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April 20, 2015

Affordable Gluten Free Foods

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                         If you have an autistic child you've probably spent a lot money on gluten-free foods, right? Well, there's hope. Aside from Vons labeling foods "gluten free" and finding plenty of "gluten free foods" at overpriced health food stores, you can also find affordable gluten free snacks (great for ABA) at Big Lots! Apparently, Big Lots has had gluten free foods since 2011. Silly me, I never knew...To find a Big Lots near you go to:

http://local.biglots.com/

http://www.biglots.com/page/gluten-free-foods

Why Gluten Free?
http://www.health.harvard.edu/blog/going-gluten-free-just-because-heres-what-you-need-to-know-201302205916

Research:
http://www.ncbi.nlm.nih.gov/pubmed/22564339
http://www.ncbi.nlm.nih.gov/pubmed/25311313
http://drperlmutter.com/wp-content/uploads/2013/07/3-gluten-free-autism.pdf



Causes of Autism?

Award Winning Non-Fiction Blogs - BlogCatalog Blog DirectoryHere we go again. This week brought another speculation about what causes autism. According to a recent story in Journal of Medical Association, “Autism could be linked with mom’s diabetes during pregnancy.” Emphasis on could.

Older stories state antibiotics, cell phones, circumcision, genetics, food allergies, leaky gut, older parents, pollution, radiation, stress and Xanax COULD cause autism. Oh, and aliens, too. Yes, someone actually said aliens could cause autism. Craaaaaaazy. 

So, what does cause autism? Nobody knows. What I do know is that I was only 23 years old, didn’t have diabetes, never heard of a cell phone, ate healthy, exercised, wasn’t exposed to radiation and was finishing my bachelor’s degree when I had my autistic son. And though the biological father (long gone) was an abusive creep, he wasn’t an older man or an alien. Well, maybe an alien...he often seemed like he was in outer space.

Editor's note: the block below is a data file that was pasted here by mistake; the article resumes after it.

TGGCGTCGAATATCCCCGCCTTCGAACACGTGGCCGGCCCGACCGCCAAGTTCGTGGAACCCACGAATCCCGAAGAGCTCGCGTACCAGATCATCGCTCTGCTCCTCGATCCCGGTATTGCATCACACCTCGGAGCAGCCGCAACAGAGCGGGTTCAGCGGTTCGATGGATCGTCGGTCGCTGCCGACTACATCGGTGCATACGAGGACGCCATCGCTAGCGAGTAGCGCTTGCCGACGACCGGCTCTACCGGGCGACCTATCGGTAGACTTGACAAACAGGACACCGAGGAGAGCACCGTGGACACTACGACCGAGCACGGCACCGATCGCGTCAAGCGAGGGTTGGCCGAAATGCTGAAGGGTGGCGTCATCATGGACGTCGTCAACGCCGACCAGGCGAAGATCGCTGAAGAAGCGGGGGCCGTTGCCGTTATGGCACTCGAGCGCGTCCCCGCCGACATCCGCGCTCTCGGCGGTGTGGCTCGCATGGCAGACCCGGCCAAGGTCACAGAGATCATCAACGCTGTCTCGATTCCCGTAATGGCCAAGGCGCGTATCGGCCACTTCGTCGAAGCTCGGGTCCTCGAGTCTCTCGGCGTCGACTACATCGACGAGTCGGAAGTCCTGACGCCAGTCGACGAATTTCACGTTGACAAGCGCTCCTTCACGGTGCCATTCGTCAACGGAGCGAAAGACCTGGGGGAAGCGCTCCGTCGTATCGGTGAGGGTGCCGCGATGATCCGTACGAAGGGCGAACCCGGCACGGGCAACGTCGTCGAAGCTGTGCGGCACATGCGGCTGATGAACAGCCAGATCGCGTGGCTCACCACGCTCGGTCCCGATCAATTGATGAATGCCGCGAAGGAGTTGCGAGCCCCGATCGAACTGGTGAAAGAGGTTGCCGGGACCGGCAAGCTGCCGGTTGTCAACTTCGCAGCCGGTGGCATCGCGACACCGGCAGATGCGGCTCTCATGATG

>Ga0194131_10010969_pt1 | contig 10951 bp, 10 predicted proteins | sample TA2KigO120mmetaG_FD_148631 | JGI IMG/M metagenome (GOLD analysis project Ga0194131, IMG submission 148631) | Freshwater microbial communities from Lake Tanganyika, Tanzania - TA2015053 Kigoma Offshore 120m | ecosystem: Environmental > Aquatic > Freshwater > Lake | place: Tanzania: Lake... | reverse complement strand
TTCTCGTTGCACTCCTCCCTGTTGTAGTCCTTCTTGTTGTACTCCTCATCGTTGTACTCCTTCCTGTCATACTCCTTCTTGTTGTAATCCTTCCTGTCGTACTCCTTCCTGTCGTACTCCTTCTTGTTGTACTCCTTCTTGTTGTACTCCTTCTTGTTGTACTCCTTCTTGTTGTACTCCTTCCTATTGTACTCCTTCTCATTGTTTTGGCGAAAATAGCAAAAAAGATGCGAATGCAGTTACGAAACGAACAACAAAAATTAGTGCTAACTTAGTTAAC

I don’t know what caused my son’s autism. It could be genetics. It could be environmental. Nobody knows what causes autism. We do know approximately 30-40% of autistic people have seizures, so it's probably rooted in neurological issues. Something deep in the brain. Something complex. Something that has researchers spinning their wheels every year trying to figure out what the heck causes autism. 

The quest to discover why someone is autistic is less critical than the search for needed supports and services to help someone with autism live a more productive life.

Ask not why someone is autistic. Ask, do they need help? Specific medical intervention? Wrap around family support? Sensory support? Nutritional therapy? Special education? Behavioral services? Dental exams? Nursing care? More efficacious medications? A hug? Assistive technology? A therapy dog?

In the end, it won’t matter much what caused autism. Causative factors are elusive. We can chase them for years. Meanwhile, an autistic person needs help. Today.

What matters most, right now, is finding what best improves the lives of autistic people. 

What will matter later is what you and I and others who COULD HELP, DID daily TO HELP individuals with autism.

Autism need not be a disorder that limits a person’s potential. With proper treatment and support, individuals with autism CAN live a higher quality life. Emphasis on can. 


Kim Oakley